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With Kaliki, you could listen to this article in your car

Kaliki wants to be the Pandora of magazines, and next year will launch a new service that streams audio recordings of magazine articles to listeners in their cars.


If you're anything like me, a pile of unread magazines is stacked somewhere in your living room, probably right next to your sofa, making you feel extra guilty while watching "CSI" when you know you could be reading. But a new company could make it easier for you to digest some of that print tonnage by streaming audio recordings of magazine articles to your car.

Kaliki is self-described as the "Pandora for magazines," and will read out loud the articles growing stale on your desk while you're stuck in traffic. Still in development, the audio service appears to be based on the Atmoscast app, which works on some Nokia smartphones and is being developed for Samsung's Bada platform.

But rather than text-to-speech software, Atmoscast uses "voice artists" to read articles, which are selected and played within the app. Similarly, Kaliki's streaming articles will be narrations rather than robotic-sounding text translations, making it very similar to first mover Audible, which already offers iPhone, Android, and BlackBerry apps.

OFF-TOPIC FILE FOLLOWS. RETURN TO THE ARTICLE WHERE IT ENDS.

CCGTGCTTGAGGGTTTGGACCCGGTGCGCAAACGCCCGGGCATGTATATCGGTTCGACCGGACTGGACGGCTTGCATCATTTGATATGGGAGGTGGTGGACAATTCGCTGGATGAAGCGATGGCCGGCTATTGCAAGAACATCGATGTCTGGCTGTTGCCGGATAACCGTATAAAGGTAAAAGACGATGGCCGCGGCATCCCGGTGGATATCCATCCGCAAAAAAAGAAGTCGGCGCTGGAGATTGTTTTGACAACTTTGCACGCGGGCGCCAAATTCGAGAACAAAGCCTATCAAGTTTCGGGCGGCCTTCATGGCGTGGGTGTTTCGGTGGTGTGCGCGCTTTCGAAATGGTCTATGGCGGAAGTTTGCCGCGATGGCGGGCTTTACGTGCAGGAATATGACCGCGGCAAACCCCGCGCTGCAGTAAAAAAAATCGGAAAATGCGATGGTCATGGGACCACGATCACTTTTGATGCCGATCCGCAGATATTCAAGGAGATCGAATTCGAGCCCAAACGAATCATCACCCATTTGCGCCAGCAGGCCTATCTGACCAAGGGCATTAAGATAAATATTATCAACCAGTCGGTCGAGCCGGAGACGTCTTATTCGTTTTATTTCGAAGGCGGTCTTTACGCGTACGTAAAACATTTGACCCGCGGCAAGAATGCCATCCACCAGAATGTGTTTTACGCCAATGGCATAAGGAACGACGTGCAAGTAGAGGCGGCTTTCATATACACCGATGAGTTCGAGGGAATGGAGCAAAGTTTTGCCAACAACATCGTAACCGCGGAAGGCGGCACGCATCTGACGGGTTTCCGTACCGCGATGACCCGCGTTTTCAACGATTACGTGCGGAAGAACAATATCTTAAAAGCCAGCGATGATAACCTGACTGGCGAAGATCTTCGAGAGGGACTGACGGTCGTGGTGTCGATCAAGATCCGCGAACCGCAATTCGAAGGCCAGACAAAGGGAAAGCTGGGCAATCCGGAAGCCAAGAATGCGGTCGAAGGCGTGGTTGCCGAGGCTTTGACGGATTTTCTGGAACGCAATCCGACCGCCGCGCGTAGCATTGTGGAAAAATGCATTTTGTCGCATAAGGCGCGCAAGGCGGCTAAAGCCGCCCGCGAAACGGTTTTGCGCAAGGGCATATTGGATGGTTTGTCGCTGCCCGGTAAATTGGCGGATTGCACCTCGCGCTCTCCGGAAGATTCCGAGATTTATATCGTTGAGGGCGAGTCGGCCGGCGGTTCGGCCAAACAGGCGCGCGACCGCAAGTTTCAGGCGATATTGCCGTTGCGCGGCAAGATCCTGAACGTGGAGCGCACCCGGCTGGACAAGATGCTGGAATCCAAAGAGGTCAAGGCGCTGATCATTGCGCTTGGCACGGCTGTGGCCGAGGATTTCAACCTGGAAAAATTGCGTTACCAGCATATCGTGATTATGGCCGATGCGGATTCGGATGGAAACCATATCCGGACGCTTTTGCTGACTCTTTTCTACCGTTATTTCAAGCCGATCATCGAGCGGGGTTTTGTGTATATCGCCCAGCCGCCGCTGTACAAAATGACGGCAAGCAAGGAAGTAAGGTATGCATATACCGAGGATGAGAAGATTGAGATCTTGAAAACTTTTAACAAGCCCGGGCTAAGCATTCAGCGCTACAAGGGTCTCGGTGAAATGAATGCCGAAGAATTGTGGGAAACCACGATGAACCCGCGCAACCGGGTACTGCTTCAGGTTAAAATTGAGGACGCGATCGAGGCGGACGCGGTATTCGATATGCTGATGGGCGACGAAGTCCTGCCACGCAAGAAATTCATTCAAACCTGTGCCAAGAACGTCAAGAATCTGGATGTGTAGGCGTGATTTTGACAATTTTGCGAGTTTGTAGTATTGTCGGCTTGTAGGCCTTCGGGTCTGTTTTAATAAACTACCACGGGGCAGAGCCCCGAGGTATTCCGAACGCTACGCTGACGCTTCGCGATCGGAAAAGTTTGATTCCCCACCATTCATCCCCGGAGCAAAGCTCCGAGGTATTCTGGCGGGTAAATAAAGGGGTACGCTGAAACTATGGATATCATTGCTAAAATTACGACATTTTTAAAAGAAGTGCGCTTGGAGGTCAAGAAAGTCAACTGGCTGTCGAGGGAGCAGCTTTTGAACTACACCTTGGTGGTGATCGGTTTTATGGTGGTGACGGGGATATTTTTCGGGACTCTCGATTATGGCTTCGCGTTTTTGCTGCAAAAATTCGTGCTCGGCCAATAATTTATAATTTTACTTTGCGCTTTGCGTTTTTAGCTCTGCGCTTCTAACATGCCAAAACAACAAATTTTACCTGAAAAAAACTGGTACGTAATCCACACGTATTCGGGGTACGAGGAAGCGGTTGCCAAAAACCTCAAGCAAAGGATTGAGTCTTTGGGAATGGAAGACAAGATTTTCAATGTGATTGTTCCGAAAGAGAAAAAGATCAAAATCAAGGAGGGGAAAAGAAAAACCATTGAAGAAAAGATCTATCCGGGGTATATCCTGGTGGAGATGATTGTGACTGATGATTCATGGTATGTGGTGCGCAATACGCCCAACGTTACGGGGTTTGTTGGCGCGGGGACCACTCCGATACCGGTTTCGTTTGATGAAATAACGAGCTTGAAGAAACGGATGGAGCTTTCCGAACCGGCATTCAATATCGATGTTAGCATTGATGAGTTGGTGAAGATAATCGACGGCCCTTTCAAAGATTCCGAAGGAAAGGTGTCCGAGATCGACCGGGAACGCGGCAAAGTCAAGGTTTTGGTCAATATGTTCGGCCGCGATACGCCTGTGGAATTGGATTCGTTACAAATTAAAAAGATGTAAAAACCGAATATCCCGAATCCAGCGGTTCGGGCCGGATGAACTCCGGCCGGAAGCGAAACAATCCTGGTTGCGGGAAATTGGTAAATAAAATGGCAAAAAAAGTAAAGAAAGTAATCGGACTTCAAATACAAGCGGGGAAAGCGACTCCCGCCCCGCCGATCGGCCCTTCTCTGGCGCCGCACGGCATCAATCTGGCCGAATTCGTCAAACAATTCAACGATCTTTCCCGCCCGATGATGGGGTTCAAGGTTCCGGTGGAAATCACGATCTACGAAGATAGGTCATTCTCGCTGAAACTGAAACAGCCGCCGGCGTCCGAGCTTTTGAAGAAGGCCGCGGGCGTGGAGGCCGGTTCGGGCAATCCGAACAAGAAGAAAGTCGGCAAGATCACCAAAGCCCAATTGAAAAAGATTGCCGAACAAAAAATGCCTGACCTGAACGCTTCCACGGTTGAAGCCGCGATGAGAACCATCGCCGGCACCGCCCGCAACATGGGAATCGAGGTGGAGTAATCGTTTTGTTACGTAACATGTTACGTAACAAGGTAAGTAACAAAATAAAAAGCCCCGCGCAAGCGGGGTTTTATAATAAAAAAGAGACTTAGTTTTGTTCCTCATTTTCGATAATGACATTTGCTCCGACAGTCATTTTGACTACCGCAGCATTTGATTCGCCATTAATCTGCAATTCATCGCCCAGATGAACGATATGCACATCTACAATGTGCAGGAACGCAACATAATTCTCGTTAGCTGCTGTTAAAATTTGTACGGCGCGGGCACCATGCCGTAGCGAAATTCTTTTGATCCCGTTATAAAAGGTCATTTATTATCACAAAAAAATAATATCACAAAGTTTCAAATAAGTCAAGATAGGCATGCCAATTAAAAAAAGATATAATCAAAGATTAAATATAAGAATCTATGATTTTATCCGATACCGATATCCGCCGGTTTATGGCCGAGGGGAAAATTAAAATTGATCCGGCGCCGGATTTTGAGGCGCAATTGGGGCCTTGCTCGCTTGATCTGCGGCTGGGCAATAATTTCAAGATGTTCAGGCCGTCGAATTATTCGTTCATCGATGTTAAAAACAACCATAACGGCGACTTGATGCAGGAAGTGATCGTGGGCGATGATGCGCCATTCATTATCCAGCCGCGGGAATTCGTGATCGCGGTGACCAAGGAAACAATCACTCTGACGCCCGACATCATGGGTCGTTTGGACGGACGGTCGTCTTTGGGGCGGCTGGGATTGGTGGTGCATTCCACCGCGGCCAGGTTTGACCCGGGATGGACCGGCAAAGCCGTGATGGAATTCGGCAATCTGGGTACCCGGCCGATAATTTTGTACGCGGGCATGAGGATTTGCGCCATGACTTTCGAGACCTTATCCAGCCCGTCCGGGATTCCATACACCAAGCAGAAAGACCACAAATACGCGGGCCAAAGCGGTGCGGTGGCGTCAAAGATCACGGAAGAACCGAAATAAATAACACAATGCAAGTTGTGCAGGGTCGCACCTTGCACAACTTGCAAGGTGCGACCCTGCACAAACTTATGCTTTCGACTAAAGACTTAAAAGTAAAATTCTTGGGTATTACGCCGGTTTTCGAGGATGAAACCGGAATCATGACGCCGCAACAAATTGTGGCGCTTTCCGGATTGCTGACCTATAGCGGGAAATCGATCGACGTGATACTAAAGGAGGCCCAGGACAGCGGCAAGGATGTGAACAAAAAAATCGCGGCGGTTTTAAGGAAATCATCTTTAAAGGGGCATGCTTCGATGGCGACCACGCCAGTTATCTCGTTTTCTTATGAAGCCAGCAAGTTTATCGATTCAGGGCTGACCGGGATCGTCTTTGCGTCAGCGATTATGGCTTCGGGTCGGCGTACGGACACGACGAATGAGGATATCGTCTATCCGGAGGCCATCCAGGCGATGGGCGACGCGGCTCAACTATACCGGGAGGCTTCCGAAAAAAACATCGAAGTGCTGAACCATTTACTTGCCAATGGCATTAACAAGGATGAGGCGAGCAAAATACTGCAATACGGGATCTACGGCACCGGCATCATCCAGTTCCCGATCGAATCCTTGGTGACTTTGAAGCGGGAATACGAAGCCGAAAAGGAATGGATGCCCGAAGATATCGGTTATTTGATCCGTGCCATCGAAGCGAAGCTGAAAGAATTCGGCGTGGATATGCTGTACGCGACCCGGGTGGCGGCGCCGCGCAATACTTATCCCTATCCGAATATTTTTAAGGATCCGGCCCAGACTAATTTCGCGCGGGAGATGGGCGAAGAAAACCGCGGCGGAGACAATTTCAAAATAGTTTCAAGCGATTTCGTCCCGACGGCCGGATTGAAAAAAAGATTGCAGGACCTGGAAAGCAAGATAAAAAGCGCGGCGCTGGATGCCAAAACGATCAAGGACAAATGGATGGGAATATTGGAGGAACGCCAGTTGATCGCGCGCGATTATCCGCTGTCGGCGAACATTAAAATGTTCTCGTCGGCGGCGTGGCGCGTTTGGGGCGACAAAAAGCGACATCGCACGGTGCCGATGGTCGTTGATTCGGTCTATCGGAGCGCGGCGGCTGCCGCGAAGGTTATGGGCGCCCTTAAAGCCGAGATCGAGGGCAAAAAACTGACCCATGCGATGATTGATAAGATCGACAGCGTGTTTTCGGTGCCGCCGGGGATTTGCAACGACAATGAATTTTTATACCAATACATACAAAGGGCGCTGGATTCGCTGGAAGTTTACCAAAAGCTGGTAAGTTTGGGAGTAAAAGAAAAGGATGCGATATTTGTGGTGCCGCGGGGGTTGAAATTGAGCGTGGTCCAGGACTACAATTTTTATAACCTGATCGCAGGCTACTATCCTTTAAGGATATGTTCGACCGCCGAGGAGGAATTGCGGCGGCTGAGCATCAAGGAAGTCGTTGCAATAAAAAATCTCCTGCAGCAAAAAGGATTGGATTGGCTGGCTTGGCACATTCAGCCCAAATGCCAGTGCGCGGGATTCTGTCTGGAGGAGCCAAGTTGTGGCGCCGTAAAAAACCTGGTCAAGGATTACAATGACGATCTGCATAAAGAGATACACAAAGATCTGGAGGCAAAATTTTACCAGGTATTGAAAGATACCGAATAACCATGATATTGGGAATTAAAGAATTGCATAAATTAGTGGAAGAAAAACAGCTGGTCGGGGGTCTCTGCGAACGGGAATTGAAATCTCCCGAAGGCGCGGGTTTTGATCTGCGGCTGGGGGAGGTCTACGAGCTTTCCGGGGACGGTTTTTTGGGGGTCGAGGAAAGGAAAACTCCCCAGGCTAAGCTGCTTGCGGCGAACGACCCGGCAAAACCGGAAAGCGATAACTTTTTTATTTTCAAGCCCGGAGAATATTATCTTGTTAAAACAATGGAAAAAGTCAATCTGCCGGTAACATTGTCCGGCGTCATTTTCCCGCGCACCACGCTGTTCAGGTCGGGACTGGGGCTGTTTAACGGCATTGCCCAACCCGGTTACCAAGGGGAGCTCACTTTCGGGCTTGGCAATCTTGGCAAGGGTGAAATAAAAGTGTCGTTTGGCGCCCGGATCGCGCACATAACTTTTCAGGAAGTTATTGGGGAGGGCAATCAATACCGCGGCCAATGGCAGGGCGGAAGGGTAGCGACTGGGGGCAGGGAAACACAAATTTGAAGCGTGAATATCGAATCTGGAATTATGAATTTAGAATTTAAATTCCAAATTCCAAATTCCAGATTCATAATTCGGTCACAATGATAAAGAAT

However, if Kaliki is aiming to be more like Pandora, it's possible that it could be creating an endless smorgasbord of audio articles based on a person's reading preferences, rather than require subscriptions to individual magazines. Taking the Pandora analogy one step further, the content could be ad-supported and free to listeners, and publishers would be paid a percentage of the revenue based on the number of times an article was played.

It's way too soon to tell if a Pandora-like business model will work for magazines--the service won't launch until 2012, and there's not much stopping Audible from releasing a very similar product before Kaliki gets a beta out the door.

The startup demonstrated a beta version of its offering at the Car Connectivity Consortium in Chicago last month to show auto manufacturers and electronics suppliers how the service could work in vehicles, and the demo is available on its Web site. Even when the service goes live, they'll still have to grapple with gaining traction in an increasingly crowded app market. And they'll have the added struggled of earning approval with car makers, since it's ultimately up to them to decide which apps to integrate into infotainment systems.